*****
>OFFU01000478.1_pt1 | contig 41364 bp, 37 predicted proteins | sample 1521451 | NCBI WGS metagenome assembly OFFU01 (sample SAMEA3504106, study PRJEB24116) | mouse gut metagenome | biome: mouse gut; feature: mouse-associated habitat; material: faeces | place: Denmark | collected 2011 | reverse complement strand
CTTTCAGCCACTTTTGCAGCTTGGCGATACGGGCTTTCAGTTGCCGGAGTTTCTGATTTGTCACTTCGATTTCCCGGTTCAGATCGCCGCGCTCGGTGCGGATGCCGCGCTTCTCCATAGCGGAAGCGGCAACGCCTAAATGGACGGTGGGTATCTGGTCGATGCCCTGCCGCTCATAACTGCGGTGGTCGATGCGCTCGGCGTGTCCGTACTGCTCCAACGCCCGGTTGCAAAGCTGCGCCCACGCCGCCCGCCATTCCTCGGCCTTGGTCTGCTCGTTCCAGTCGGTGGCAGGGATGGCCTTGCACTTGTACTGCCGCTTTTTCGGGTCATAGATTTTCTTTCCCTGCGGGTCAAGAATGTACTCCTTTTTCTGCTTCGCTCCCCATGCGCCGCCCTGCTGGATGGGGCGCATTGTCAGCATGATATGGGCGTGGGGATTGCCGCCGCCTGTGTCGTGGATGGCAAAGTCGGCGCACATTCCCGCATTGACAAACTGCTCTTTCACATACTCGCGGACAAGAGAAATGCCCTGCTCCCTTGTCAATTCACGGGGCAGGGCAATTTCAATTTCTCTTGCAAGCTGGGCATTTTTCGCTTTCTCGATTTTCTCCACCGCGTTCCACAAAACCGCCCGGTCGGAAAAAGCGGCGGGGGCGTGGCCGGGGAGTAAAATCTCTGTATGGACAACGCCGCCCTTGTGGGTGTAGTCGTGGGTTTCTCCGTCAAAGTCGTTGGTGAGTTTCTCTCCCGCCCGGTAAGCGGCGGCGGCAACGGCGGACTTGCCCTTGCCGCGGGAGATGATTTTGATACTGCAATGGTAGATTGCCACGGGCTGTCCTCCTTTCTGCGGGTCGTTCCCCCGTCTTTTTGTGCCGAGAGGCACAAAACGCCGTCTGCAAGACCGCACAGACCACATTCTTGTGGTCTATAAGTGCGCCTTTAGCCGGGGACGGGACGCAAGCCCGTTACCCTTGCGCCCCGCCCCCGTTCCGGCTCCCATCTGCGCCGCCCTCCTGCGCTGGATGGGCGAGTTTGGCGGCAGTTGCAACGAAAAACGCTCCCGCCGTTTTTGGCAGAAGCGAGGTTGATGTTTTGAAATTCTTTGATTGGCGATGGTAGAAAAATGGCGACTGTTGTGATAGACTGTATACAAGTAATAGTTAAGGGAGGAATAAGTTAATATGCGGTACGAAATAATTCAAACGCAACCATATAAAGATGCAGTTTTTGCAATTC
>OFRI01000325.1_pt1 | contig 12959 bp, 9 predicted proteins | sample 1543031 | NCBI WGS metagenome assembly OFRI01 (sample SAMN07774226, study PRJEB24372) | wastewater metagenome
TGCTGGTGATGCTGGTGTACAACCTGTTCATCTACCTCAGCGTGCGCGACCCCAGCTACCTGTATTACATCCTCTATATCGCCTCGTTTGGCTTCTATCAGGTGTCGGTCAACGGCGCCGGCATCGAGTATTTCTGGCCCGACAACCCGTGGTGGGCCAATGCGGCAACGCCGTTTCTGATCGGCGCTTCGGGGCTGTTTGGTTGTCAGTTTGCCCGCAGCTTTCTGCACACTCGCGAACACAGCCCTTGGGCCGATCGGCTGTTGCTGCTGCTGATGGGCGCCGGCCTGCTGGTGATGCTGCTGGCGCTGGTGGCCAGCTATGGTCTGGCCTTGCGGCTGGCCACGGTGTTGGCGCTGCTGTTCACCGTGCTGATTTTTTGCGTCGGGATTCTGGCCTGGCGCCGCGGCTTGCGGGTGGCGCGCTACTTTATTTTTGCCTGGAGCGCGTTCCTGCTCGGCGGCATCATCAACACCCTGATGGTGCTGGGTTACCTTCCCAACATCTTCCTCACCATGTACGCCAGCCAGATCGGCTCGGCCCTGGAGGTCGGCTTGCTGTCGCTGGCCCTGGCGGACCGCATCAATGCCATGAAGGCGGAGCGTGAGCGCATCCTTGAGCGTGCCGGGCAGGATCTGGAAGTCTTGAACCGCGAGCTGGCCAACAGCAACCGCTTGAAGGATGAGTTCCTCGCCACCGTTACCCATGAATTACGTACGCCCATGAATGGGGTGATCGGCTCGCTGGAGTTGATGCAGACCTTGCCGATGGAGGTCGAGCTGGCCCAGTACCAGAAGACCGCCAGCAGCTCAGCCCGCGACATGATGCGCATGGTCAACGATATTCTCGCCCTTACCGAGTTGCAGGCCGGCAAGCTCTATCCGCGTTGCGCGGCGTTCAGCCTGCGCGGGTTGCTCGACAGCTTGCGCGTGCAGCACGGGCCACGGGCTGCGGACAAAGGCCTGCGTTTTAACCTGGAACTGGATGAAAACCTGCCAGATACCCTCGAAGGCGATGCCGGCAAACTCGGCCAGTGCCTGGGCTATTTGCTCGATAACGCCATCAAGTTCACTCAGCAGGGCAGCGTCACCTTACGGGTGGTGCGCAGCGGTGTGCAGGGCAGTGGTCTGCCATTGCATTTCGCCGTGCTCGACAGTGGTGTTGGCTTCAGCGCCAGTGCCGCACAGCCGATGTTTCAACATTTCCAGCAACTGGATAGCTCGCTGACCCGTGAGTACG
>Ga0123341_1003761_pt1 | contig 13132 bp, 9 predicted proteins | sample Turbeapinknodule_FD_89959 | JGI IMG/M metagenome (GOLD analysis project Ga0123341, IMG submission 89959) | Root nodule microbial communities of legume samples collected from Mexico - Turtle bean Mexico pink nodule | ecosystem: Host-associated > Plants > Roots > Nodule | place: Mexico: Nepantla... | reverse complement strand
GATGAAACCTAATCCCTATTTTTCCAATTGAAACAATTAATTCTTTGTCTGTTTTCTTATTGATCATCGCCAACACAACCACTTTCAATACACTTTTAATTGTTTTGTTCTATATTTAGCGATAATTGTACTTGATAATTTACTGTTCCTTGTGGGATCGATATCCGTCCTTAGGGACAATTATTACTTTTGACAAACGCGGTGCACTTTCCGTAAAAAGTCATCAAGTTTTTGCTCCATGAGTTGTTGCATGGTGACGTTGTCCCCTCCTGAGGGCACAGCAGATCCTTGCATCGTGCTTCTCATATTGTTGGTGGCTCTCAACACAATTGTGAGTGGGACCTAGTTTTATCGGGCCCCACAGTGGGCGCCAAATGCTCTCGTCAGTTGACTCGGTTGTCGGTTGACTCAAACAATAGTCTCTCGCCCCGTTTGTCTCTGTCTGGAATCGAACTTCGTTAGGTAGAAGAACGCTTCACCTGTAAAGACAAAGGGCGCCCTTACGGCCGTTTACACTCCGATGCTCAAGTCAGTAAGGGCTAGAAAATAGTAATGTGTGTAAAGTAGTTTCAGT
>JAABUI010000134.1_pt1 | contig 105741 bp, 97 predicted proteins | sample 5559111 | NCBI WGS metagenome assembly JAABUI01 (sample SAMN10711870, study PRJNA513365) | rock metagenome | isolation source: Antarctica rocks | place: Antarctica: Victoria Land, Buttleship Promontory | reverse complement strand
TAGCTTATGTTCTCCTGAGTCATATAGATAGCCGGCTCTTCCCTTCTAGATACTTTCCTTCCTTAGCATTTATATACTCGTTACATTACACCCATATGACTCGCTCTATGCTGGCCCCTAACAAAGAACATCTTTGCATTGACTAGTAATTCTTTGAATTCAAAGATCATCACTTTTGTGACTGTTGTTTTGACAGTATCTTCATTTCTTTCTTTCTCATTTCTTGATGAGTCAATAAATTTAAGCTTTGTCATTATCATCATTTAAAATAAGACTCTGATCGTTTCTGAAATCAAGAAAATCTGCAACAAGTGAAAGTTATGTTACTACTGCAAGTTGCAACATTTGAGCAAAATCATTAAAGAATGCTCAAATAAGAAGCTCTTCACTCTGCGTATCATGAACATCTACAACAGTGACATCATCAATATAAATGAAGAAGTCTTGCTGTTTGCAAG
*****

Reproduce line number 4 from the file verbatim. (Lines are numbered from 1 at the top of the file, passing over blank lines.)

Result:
TGCTGGTGATGCTGGTGTACAACCTGTTCATCTACCTCAGCGTGCGCGACCCCAGCTACCTGTATTACATCCTCTATATCGCCTCGTTTGGCTTCTATCAGGTGTCGGTCAACGGCGCCGGCATCGAGTATTTCTGGCCCGACAACCCGTGGTGGGCCAATGCGGCAACGCCGTTTCTGATCGGCGCTTCGGGGCTGTTTGGTTGTCAGTTTGCCCGCAGCTTTCTGCACACTCGCGAACACAGCCCTTGGGCCGATCGGCTGTTGCTGCTGCTGATGGGCGCCGGCCTGCTGGTGATGCTGCTGGCGCTGGTGGCCAGCTATGGTCTGGCCTTGCGGCTGGCCACGGTGTTGGCGCTGCTGTTCACCGTGCTGATTTTTTGCGTCGGGATTCTGGCCTGGCGCCGCGGCTTGCGGGTGGCGCGCTACTTTATTTTTGCCTGGAGCGCGTTCCTGCTCGGCGGCATCATCAACACCCTGATGGTGCTGGGTTACCTTCCCAACATCTTCCTCACCATGTACGCCAGCCAGATCGGCTCGGCCCTGGAGGTCGGCTTGCTGTCGCTGGCCCTGGCGGACCGCATCAATGCCATGAAGGCGGAGCGTGAGCGCATCCTTGAGCGTGCCGGGCAGGATCTGGAAGTCTTGAACCGCGAGCTGGCCAACAGCAACCGCTTGAAGGATGAGTTCCTCGCCACCGTTACCCATGAATTACGTACGCCCATGAATGGGGTGATCGGCTCGCTGGAGTTGATGCAGACCTTGCCGATGGAGGTCGAGCTGGCCCAGTACCAGAAGACCGCCAGCAGCTCAGCCCGCGACATGATGCGCATGGTCAACGATATTCTCGCCCTTACCGAGTTGCAGGCCGGCAAGCTCTATCCGCGTTGCGCGGCGTTCAGCCTGCGCGGGTTGCTCGACAGCTTGCGCGTGCAGCACGGGCCACGGGCTGCGGACAAAGGCCTGCGTTTTAACCTGGAACTGGATGAAAACCTGCCAGATACCCTCGAAGGCGATGCCGGCAAACTCGGCCAGTGCCTGGGCTATTTGCTCGATAACGCCATCAAGTTCACTCAGCAGGGCAGCGTCACCTTACGGGTGGTGCGCAGCGGTGTGCAGGGCAGTGGTCTGCCATTGCATTTCGCCGTGCTCGACAGTGGTGTTGGCTTCAGCGCCAGTGCCGCACAGCCGATGTTTCAACATTTCCAGCAACTGGATAGCTCGCTGACCCGTGAGTACG